When answering why they do not use precision devices in their businesses, it is clear that the majority of farmers still believe that they do not need them. However, a considerable number of producers (over 20 thousand people), listed the lack of information as the main reason for not deciding to adopt these technologies on their farms, which presents an opportunity for the potential expansion of new technologies into this market. Thousands of farmers replied that the main reason was the incompatibility of their existing machinery, or the high price of new technologies and the lack of available consultation services, which shows that there is in fact a potential in the market for digital agro technologies.

The main sources of sectoral knowledge and information

Precision agriculture, as well as the usage of digital agro technologies, might be more costly than traditional agricultural practices, but the transitioning and later utilization is also more knowledge-intensive. Possibly as a good precursor to the future adaptation of new technological trends, there is a clear sign that younger generations of farmers are much more open to employing the services of professional consultancies.
Meanwhile, it is also clear that farmers’ levels of education has an influence on where they get their news and sectoral knowledge.

Beeld: ©Central Statistical Office (KSH)
Beeld: ©Central Statistical Office (KSH)

The figures show that regional extension agronomists are by far the most popular information sources in the rural scene. However, while lower-educated producers tend to mainly trust in the knowledge of their colleagues and the media, higher-educated farmers place more trust in companies in the sector and professional consultants. As the previous graphs show that the second-most-likely cause fora farmer not deciding to go with precision technologies is a lack of information, addressing young higher-educated producers can be an entry point for new companies and new tech to enter the Hungarian market.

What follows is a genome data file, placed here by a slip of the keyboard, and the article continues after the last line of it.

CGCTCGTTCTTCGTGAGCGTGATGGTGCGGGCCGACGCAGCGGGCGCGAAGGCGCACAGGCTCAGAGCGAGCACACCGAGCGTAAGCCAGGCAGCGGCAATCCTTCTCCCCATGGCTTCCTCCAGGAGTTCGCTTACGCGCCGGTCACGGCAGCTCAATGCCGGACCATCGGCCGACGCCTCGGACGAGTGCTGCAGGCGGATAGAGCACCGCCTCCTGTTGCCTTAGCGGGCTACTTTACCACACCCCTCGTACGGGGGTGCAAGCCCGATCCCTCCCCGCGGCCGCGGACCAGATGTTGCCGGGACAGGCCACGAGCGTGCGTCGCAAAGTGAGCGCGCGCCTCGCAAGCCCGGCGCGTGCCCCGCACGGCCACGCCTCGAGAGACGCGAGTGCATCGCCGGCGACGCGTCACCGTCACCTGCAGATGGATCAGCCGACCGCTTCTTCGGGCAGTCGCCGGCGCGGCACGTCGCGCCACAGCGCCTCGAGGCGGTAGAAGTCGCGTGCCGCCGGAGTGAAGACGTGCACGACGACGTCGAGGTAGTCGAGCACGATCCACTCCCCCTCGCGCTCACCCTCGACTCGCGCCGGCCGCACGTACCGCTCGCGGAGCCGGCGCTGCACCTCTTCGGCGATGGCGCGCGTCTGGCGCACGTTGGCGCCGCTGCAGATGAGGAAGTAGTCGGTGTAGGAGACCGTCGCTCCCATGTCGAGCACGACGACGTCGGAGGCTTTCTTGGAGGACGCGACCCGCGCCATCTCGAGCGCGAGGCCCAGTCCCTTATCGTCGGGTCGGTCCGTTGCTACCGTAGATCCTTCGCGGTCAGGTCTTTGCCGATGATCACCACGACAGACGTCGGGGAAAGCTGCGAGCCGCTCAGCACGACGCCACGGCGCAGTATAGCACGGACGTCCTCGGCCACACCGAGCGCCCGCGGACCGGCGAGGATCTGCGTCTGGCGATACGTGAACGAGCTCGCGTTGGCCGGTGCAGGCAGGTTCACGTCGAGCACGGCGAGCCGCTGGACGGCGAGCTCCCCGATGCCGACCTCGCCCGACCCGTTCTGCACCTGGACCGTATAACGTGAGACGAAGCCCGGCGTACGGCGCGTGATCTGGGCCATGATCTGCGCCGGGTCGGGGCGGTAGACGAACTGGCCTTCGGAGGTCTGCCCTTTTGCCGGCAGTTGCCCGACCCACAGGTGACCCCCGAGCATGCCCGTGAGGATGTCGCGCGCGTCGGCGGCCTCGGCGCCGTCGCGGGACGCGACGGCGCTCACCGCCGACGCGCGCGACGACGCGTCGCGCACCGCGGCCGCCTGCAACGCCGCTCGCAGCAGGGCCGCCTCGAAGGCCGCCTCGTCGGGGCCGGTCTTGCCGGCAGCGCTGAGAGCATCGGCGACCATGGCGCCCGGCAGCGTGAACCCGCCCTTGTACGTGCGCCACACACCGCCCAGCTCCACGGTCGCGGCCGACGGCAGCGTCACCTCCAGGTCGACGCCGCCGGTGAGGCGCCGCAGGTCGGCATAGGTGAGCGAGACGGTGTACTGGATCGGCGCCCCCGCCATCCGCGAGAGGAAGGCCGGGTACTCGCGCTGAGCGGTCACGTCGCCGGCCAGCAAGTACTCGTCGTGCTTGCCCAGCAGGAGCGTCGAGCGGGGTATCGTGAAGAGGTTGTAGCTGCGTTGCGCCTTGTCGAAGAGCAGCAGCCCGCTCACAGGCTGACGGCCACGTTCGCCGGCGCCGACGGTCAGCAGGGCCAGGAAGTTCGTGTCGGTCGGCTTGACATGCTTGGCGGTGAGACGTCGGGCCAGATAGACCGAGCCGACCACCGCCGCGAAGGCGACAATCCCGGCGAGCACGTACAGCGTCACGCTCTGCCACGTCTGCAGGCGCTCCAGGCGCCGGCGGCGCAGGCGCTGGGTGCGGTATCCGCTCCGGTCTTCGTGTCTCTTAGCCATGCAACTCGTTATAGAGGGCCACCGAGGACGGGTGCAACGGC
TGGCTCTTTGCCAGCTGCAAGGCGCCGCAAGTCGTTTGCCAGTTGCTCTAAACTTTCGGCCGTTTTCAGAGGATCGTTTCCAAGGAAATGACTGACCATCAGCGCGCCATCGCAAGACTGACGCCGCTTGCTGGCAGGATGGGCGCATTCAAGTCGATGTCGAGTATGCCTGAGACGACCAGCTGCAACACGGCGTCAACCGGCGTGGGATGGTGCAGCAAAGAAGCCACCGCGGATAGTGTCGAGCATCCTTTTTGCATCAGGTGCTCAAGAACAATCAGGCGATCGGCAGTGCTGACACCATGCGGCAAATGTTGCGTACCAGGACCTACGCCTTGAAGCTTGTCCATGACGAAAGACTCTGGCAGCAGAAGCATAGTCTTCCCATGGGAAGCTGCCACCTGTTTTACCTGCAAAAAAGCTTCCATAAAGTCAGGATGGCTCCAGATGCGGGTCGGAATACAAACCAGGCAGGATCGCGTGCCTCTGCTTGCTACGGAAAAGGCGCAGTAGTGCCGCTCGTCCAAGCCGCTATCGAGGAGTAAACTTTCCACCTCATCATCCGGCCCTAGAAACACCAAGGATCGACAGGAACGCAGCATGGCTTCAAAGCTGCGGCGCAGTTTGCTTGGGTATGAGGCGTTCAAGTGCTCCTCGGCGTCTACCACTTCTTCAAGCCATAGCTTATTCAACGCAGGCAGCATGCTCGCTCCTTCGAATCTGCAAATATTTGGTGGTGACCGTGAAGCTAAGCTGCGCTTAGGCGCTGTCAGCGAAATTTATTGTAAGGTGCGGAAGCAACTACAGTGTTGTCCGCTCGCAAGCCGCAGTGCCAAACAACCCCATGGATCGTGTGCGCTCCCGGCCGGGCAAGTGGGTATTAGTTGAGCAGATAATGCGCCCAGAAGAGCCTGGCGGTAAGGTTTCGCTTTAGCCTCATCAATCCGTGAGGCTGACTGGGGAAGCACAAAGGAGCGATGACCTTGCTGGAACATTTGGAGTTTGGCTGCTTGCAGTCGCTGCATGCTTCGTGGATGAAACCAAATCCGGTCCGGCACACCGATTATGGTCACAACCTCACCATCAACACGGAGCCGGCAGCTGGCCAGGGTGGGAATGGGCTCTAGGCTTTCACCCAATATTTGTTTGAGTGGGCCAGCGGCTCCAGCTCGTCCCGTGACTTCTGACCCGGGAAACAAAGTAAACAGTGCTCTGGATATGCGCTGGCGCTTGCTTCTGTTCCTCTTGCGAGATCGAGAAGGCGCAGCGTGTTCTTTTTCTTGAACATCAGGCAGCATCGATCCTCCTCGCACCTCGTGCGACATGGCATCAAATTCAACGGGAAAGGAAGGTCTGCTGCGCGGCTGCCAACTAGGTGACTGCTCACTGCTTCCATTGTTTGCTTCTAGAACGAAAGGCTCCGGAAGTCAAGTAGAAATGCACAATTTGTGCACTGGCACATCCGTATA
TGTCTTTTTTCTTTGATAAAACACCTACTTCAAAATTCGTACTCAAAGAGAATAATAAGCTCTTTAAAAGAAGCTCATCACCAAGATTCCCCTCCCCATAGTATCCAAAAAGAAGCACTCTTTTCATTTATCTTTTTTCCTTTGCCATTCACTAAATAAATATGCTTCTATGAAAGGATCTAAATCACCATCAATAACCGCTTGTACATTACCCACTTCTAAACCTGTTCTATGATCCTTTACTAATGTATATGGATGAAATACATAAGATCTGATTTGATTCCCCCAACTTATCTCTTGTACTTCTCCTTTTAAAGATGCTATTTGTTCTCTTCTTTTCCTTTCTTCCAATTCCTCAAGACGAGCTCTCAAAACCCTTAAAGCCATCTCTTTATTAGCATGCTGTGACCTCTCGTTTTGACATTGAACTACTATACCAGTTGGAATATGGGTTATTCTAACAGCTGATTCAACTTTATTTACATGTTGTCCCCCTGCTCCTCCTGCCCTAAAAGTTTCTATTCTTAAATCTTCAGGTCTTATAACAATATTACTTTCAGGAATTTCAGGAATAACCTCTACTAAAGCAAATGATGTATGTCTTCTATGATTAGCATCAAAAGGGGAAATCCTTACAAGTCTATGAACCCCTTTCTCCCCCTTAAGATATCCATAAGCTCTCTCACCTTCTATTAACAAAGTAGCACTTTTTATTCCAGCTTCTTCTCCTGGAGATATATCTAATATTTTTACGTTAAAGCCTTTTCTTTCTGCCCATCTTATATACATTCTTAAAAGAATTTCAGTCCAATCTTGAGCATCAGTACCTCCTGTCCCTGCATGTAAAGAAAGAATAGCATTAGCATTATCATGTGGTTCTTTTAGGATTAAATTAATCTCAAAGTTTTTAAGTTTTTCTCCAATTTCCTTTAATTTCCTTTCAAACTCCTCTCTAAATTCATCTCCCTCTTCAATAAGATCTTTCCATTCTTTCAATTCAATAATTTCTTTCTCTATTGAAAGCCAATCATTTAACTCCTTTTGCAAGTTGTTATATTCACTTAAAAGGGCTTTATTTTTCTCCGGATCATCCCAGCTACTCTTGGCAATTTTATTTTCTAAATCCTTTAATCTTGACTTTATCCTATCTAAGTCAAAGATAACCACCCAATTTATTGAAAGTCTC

Naturally, as in this quick overview, I only focused on the preliminary figures from the digitalization chapter of the census, the full picture drawn by the final results later in the year will probably be more complex. But arguably, while the transitioning of agro digitalization is still in its early stages in Hungary’s agricultural sectors, the above-mentioned trends present clear windows of opportunity for the future adaptation of new technologies.

Wait, there’s more!

Before you go - the Budapest-Belgrade team brings you curated newsflashes every Friday afternoon. These are quick, digestible, to the point briefings about all the latest developments in Serbian and Hungarian agro sectors.

Today we bring you:

Green sprouts
Beeld: ©Francesco Gallarotti

In this week’s Hungary Newsflash you can read about Avian influenza updates, spring crop figures, animal welfare news, a precision agriculture grant scheme, acacia honey troubles, new subsidies, meat sector investments and new drought-resistant biotech research

A nice picture of raspberries.
Beeld: ©Tetiana Padurets

In the latest Serbia Newsflash you can find out more about horticulture news, trade figures, the effects of COVID-19 on vegetable production, food price inflation, the success of Serbian SMEs and the formation of the united Western Balkans Six cooperation in international investments.